August 28, 2012
What is it that makes us human? The question is as old as man, and has had many answers. For quite a while, we were told that our uniqueness lay in using tools; today, some seek to define humanity in terms of an innate spirituality, or a creativity that cannot (yet) be aped by a computer. For the historian, however, another possible response suggests itself. That’s because our history can be defined, surprisingly helpfully, as the study of a struggle against fear and want—and where these conditions exist, it seems to me, there is always that most human of responses to them: hope.
The ancient Greeks knew it; that’s what the legend of Pandora’s box is all about. And Paul’s First Letter to the Corinthians speaks of the enduring power of faith, hope and charity, a trio whose appearance in the skies over Malta during the darkest days of World War II is worthy of telling of some other day. But it is also possible to trace a history of hope. It emerges time and again as a response to the intolerable burdens of existence, beginning when (in Thomas Hobbes’s famous words) life in the “state of nature” before government was “solitary, poor, nasty, brutish and short,” and running like a thread on through the ancient and medieval periods until the present day.
I want to look at one unusually enduring manifestation of this hope: the idea that somewhere far beyond the toil and pain of mere survival there lies an earthly paradise, which, if reached, will grant the traveler an easy life. This utopia is not to be confused with the political or economic Shangri-las that have also been believed to exist somewhere “out there” in a world that was not yet fully explored (the kingdom of Prester John, for instance–a Christian realm waiting to intervene in the war between crusaders and Muslims in the Middle East–or the golden city of El Dorado, concealing its treasure deep amidst South American jungle). It is a place that’s altogether earthier—the paradise of peasants, for whom heaven was simply not having to do physical labor all day, every day.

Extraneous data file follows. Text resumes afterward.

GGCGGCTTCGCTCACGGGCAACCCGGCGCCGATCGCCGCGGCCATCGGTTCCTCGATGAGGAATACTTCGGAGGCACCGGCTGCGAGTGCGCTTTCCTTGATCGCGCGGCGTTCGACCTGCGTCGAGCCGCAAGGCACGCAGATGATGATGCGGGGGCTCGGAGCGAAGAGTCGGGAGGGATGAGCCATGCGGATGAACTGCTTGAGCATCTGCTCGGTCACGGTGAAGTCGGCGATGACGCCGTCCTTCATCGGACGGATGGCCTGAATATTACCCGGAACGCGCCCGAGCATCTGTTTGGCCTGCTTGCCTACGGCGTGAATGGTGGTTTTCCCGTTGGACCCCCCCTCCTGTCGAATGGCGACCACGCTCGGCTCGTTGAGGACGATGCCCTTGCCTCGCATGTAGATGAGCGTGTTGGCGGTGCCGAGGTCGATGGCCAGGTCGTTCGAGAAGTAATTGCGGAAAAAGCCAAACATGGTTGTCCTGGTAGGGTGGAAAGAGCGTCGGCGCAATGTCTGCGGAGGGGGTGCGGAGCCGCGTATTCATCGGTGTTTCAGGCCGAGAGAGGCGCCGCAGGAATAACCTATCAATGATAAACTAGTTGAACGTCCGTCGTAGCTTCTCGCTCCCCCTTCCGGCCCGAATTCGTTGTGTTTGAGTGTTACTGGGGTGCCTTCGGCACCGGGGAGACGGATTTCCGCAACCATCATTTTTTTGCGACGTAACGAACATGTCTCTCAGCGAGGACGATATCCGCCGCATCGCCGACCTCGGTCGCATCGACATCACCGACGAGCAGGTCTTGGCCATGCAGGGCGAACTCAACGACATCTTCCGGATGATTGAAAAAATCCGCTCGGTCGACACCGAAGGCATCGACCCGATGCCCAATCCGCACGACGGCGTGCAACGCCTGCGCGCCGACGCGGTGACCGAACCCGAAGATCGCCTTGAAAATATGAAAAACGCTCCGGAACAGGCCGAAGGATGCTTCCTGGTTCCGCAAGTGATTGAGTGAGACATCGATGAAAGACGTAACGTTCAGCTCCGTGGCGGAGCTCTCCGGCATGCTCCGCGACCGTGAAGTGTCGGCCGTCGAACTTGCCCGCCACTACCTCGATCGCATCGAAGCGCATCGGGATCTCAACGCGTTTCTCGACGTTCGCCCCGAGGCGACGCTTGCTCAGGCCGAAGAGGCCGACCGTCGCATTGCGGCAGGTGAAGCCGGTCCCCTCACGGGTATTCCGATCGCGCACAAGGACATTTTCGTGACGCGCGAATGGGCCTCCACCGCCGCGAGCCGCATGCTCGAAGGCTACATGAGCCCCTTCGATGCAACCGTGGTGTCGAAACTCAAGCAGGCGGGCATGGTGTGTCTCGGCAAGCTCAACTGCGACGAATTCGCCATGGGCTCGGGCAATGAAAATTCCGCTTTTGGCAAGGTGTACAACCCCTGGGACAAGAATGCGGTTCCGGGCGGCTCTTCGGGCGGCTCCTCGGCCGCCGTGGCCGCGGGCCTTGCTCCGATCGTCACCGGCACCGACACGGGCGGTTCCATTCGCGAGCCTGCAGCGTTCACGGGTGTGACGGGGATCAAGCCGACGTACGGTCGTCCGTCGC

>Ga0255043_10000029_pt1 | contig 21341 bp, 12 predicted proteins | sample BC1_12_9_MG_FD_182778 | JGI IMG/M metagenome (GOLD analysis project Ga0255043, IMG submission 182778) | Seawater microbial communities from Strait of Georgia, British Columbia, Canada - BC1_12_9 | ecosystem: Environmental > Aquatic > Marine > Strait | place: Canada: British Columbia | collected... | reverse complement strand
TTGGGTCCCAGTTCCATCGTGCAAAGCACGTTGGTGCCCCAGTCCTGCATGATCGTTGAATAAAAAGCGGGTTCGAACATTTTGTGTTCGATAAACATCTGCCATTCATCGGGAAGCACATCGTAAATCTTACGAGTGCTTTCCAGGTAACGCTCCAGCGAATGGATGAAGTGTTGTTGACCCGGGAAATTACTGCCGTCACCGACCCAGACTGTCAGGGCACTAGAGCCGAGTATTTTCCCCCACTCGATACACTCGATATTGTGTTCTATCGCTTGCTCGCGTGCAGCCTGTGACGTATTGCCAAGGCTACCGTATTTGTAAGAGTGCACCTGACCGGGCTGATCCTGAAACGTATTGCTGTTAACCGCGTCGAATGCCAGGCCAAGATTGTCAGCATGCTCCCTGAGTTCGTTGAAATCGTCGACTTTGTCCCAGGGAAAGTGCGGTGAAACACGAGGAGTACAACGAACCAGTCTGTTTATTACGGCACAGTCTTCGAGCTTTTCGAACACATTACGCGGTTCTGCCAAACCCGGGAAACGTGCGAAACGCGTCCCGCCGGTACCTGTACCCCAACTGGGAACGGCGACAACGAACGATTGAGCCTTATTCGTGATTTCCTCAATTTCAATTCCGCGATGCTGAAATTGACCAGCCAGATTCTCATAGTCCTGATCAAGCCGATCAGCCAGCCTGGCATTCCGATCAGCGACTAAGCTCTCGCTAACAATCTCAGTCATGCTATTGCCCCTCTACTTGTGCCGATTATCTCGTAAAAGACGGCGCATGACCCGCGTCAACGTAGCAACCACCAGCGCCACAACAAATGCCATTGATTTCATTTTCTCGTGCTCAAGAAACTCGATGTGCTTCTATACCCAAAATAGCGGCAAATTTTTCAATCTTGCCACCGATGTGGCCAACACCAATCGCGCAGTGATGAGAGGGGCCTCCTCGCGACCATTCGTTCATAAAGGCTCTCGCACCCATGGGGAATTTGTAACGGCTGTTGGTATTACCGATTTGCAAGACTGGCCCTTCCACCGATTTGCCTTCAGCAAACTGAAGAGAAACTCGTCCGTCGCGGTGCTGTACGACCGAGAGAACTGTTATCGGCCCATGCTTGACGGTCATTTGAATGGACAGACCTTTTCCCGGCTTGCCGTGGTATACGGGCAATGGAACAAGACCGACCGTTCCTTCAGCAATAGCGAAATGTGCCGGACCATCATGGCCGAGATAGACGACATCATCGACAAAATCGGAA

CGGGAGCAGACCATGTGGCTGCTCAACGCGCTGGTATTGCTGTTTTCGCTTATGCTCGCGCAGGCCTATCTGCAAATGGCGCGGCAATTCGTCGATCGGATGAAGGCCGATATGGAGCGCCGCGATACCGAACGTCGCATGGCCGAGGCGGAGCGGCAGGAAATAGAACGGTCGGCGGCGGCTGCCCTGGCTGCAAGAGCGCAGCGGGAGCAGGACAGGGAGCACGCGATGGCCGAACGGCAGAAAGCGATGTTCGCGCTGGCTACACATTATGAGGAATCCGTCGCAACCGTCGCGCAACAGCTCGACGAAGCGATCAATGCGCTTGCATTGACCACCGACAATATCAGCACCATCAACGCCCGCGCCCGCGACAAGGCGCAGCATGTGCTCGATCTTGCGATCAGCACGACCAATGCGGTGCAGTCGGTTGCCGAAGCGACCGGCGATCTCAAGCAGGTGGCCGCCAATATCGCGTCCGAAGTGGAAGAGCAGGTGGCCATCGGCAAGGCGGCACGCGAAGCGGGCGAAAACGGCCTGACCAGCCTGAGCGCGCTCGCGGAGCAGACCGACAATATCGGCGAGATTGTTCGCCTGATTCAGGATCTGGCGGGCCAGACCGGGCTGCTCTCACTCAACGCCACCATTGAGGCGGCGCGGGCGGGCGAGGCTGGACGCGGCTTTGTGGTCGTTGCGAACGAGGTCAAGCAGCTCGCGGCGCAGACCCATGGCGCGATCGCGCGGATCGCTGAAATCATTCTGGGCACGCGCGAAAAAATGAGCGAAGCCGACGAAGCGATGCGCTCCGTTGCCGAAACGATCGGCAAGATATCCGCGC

July 23, 2012
Few creatures have struck more terror into more hearts for longer than the basilisk, a monster feared for centuries throughout Europe and North Africa. Like many ancient marvels, it was a bizarre hybrid: a crested snake that hatched from an egg laid by a rooster and incubated by a toad.
The basilisk of legend was rare but decidedly deadly; it was widely believed to wither landscapes with its breath and kill with a glare. The example above comes from a German bestiary dating to the medieval period, but the earliest description was given hundreds of years earlier by Pliny the Elder, who described the monster in his pioneering Natural History (79 A.D.). The 37 volumes of this masterpiece were completed shortly before their author was suffocated by the sulphurous fumes of Vesuvius while investigating the eruption that consumed Pompeii. According to the Roman savant, it was a small animal, “not more than 12 fingers in length,” but astoundingly deadly. “He does not impel his body, like other serpents, by a multiplied flexion,” Pliny added, “but advances loftily and upright.” It was a description that accorded with the then-popular notion of the basilisk as the king of serpents; according to the same mythology, it also “kills the shrubs, not only by contact but by breathing on them,” and splits rocks, “such power of evil is there in him.” The basilisk was thought to be native to Libya, and the Romans believed that the Sahara had been fertile land until an infestation of basilisks turned it into a desert.
March 22, 2012
The executioners of the Ottoman Empire were never noted for their mercy; just ask the teenage Sultan Osman II, who in May 1622 suffered an excruciating death by “compression of the testicles”–as contemporary chronicles put it–at the hands of an assassin known as Pehlivan the Oil Wrestler. There was reason for this ruthlessness, however; for much of its history (the most successful bit, in fact), the Ottoman dynasty flourished—ruling over modern Turkey, the Balkans and most of North Africa and the Middle East—thanks in part to the staggering violence it meted out to the highest and mightiest members of society.